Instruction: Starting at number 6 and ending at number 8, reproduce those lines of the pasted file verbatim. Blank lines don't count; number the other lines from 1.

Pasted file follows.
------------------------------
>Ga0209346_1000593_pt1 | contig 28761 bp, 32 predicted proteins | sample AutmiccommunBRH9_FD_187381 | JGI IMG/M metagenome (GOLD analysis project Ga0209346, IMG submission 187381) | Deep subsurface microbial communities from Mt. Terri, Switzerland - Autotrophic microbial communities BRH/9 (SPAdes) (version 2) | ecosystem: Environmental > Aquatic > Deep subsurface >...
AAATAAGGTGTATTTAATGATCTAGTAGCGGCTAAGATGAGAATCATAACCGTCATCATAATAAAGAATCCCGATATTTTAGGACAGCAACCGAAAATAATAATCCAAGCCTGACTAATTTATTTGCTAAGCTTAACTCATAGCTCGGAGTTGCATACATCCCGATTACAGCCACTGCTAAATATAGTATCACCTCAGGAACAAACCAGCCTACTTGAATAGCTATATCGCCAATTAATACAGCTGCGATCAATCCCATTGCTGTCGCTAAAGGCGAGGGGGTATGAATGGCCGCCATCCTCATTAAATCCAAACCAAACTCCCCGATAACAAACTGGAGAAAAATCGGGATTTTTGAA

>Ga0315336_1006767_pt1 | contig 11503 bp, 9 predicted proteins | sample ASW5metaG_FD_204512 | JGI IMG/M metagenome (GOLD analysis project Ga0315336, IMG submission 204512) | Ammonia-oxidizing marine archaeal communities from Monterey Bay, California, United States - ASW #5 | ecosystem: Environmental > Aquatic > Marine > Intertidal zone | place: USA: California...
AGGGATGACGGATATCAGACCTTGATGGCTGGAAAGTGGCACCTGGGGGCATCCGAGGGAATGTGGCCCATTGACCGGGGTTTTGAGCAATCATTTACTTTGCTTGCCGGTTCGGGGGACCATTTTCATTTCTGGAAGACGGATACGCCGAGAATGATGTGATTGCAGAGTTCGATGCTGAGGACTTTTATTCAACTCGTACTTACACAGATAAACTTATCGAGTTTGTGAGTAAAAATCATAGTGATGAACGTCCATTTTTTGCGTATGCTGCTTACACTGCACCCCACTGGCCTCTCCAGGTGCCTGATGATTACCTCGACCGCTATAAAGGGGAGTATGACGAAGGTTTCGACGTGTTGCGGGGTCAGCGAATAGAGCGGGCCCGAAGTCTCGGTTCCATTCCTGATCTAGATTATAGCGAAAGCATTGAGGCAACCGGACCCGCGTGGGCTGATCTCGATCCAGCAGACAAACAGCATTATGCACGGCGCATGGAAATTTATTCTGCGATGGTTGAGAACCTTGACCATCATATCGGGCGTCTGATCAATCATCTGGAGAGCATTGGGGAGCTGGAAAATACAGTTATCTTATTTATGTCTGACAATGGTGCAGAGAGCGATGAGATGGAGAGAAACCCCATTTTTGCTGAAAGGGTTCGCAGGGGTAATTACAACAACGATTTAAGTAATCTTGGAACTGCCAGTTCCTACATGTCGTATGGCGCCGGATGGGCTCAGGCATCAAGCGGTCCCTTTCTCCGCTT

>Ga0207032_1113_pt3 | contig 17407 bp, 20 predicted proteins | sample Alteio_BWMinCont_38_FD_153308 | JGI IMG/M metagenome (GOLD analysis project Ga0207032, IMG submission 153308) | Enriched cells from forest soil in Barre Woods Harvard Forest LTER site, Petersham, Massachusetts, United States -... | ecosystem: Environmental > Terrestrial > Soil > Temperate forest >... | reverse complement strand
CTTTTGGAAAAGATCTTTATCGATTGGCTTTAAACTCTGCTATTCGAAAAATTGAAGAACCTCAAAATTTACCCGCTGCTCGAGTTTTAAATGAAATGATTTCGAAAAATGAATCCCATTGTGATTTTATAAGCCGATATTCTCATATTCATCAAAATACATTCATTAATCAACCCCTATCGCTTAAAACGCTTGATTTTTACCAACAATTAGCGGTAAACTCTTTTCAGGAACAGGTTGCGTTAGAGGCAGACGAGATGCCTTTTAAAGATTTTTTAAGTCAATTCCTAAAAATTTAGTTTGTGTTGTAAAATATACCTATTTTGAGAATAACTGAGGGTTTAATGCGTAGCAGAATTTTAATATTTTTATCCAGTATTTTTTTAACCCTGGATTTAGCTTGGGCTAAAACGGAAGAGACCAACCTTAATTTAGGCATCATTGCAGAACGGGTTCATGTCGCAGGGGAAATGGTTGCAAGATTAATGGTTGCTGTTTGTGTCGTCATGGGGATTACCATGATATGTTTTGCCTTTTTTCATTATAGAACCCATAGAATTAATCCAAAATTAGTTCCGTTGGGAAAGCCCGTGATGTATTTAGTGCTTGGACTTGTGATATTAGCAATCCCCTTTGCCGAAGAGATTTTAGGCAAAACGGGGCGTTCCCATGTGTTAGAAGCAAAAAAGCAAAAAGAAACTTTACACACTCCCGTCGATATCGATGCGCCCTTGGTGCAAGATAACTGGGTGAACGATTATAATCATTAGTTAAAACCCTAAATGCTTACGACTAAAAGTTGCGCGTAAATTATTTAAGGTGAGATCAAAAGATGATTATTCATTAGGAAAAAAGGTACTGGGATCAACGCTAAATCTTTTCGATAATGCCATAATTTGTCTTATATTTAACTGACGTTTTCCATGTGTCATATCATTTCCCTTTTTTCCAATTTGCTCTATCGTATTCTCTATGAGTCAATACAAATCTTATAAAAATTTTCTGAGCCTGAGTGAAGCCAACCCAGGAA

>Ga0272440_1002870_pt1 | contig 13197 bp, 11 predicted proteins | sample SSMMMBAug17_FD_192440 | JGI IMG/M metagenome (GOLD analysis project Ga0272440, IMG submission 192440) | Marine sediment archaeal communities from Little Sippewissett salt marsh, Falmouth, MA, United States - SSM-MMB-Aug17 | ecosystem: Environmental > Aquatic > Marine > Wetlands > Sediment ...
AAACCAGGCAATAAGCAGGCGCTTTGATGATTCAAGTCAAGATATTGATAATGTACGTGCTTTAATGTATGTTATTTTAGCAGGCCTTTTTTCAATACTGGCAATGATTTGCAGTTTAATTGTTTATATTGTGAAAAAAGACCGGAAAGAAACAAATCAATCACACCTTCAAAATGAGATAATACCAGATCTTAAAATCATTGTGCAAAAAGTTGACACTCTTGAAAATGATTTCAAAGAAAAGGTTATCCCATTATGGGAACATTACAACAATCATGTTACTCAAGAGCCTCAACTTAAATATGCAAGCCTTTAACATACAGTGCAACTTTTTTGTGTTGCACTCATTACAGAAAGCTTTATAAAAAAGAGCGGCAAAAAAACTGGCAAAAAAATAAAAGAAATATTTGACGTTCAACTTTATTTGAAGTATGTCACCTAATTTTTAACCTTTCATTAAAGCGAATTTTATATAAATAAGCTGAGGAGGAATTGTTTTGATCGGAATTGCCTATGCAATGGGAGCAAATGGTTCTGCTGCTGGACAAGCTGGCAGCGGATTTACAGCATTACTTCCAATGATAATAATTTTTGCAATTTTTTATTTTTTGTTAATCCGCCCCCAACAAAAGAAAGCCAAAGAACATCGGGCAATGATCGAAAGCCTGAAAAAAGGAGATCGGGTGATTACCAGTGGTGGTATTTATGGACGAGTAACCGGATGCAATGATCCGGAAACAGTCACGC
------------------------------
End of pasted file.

CTTTTGGAAAAGATCTTTATCGATTGGCTTTAAACTCTGCTATTCGAAAAATTGAAGAACCTCAAAATTTACCCGCTGCTCGAGTTTTAAATGAAATGATTTCGAAAAATGAATCCCATTGTGATTTTATAAGCCGATATTCTCATATTCATCAAAATACATTCATTAATCAACCCCTATCGCTTAAAACGCTTGATTTTTACCAACAATTAGCGGTAAACTCTTTTCAGGAACAGGTTGCGTTAGAGGCAGACGAGATGCCTTTTAAAGATTTTTTAAGTCAATTCCTAAAAATTTAGTTTGTGTTGTAAAATATACCTATTTTGAGAATAACTGAGGGTTTAATGCGTAGCAGAATTTTAATATTTTTATCCAGTATTTTTTTAACCCTGGATTTAGCTTGGGCTAAAACGGAAGAGACCAACCTTAATTTAGGCATCATTGCAGAACGGGTTCATGTCGCAGGGGAAATGGTTGCAAGATTAATGGTTGCTGTTTGTGTCGTCATGGGGATTACCATGATATGTTTTGCCTTTTTTCATTATAGAACCCATAGAATTAATCCAAAATTAGTTCCGTTGGGAAAGCCCGTGATGTATTTAGTGCTTGGACTTGTGATATTAGCAATCCCCTTTGCCGAAGAGATTTTAGGCAAAACGGGGCGTTCCCATGTGTTAGAAGCAAAAAAGCAAAAAGAAACTTTACACACTCCCGTCGATATCGATGCGCCCTTGGTGCAAGATAACTGGGTGAACGATTATAATCATTAGTTAAAACCCTAAATGCTTACGACTAAAAGTTGCGCGTAAATTATTTAAGGTGAGATCAAAAGATGATTATTCATTAGGAAAAAAGGTACTGGGATCAACGCTAAATCTTTTCGATAATGCCATAATTTGTCTTATATTTAACTGACGTTTTCCATGTGTCATATCATTTCCCTTTTTTCCAATTTGCTCTATCGTATTCTCTATGAGTCAATACAAATCTTATAAAAATTTTCTGAGCCTGAGTGAAGCCAACCCAGGAA

>Ga0272440_1002870_pt1 | contig 13197 bp, 11 predicted proteins | sample SSMMMBAug17_FD_192440 | JGI IMG/M metagenome (GOLD analysis project Ga0272440, IMG submission 192440) | Marine sediment archaeal communities from Little Sippewissett salt marsh, Falmouth, MA, United States - SSM-MMB-Aug17 | ecosystem: Environmental > Aquatic > Marine > Wetlands > Sediment ...
AAACCAGGCAATAAGCAGGCGCTTTGATGATTCAAGTCAAGATATTGATAATGTACGTGCTTTAATGTATGTTATTTTAGCAGGCCTTTTTTCAATACTGGCAATGATTTGCAGTTTAATTGTTTATATTGTGAAAAAAGACCGGAAAGAAACAAATCAATCACACCTTCAAAATGAGATAATACCAGATCTTAAAATCATTGTGCAAAAAGTTGACACTCTTGAAAATGATTTCAAAGAAAAGGTTATCCCATTATGGGAACATTACAACAATCATGTTACTCAAGAGCCTCAACTTAAATATGCAAGCCTTTAACATACAGTGCAACTTTTTTGTGTTGCACTCATTACAGAAAGCTTTATAAAAAAGAGCGGCAAAAAAACTGGCAAAAAAATAAAAGAAATATTTGACGTTCAACTTTATTTGAAGTATGTCACCTAATTTTTAACCTTTCATTAAAGCGAATTTTATATAAATAAGCTGAGGAGGAATTGTTTTGATCGGAATTGCCTATGCAATGGGAGCAAATGGTTCTGCTGCTGGACAAGCTGGCAGCGGATTTACAGCATTACTTCCAATGATAATAATTTTTGCAATTTTTTATTTTTTGTTAATCCGCCCCCAACAAAAGAAAGCCAAAGAACATCGGGCAATGATCGAAAGCCTGAAAAAAGGAGATCGGGTGATTACCAGTGGTGGTATTTATGGACGAGTAACCGGATGCAATGATCCGGAAACAGTCACGC